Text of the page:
The Arbitration Committee is the panel of editors responsible for conducting the Wikipedia arbitration process. It has the authority to impose binding solutions to disputes between editors, primarily for serious conduct disputes the community has been unable to resolve. This includes the authority to impose site bans, topic bans, editing restrictions, and other measures needed to maintain our editing environment. The arbitration policy describes the Committee's roles and responsibilities in greater detail.

If you wish to participate in the 2017 election, please review the candidates and submit your choices on the voting page. MediaWiki message delivery (talk) 18:42, 3 December 2017 (UTC)Reply[reply]

ArbCom 2018 election voter message[edit]

Scale of justice 2.svg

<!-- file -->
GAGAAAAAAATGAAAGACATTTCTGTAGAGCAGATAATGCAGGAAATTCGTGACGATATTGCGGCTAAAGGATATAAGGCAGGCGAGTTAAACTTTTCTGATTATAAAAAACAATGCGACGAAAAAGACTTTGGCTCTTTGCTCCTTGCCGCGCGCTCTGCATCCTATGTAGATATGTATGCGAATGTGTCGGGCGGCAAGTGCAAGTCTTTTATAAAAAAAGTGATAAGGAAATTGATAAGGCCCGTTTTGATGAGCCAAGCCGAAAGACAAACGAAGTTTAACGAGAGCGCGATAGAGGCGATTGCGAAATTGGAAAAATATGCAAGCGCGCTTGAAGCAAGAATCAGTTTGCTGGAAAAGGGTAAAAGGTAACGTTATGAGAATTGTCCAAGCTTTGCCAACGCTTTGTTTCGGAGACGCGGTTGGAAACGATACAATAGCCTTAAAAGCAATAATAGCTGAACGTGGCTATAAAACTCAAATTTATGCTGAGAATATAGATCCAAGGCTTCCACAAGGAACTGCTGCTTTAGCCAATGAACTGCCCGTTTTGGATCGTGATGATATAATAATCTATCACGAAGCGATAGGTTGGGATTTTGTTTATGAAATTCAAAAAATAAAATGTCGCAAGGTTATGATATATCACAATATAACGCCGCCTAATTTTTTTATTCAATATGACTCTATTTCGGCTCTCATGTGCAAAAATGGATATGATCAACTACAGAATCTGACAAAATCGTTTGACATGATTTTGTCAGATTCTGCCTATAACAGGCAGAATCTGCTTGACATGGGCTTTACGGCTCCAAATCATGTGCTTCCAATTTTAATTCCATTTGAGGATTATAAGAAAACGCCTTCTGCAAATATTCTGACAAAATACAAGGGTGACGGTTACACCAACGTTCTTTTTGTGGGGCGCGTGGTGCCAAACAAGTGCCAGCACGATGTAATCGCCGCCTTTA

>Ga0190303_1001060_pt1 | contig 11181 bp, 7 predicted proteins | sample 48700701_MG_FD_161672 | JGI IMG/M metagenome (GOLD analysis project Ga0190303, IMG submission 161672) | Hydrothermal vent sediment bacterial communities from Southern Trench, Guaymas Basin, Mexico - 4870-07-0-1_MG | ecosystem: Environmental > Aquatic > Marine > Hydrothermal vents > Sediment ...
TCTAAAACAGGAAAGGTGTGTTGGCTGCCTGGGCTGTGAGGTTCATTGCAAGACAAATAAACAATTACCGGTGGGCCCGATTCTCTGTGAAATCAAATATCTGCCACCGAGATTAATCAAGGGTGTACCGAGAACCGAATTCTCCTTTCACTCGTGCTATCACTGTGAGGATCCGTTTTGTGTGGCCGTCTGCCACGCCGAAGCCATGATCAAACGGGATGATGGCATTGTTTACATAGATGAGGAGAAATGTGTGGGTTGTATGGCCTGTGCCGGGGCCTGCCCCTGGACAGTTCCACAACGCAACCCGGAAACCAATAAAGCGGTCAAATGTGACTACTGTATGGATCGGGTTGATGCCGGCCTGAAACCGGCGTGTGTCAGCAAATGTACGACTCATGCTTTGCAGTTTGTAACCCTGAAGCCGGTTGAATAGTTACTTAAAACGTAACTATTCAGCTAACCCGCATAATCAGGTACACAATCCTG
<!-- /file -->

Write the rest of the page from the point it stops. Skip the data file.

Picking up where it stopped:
Hello, The snare. Voting in the 2018 Arbitration Committee elections is now open until 23.59 on Sunday, 3 December. All users who registered an account before Sunday, 28 October 2018, made at least 150 mainspace edits before Thursday, 1 November 2018 and are not currently blocked are eligible to vote. Users with alternate accounts may only vote once.

The Arbitration Committee is the panel of editors responsible for conducting the Wikipedia arbitration process. It has the authority to impose binding solutions to disputes between editors, primarily for serious conduct disputes the community has been unable to resolve. This includes the authority to impose site bans, topic bans, editing restrictions, and other measures needed to maintain our editing environment. The arbitration policy describes the Committee's roles and responsibilities in greater detail.

If you wish to participate in the 2018 election, please review the candidates and submit your choices on the voting page. MediaWiki message delivery (talk) 18:42, 19 November 2018 (UTC)Reply[reply]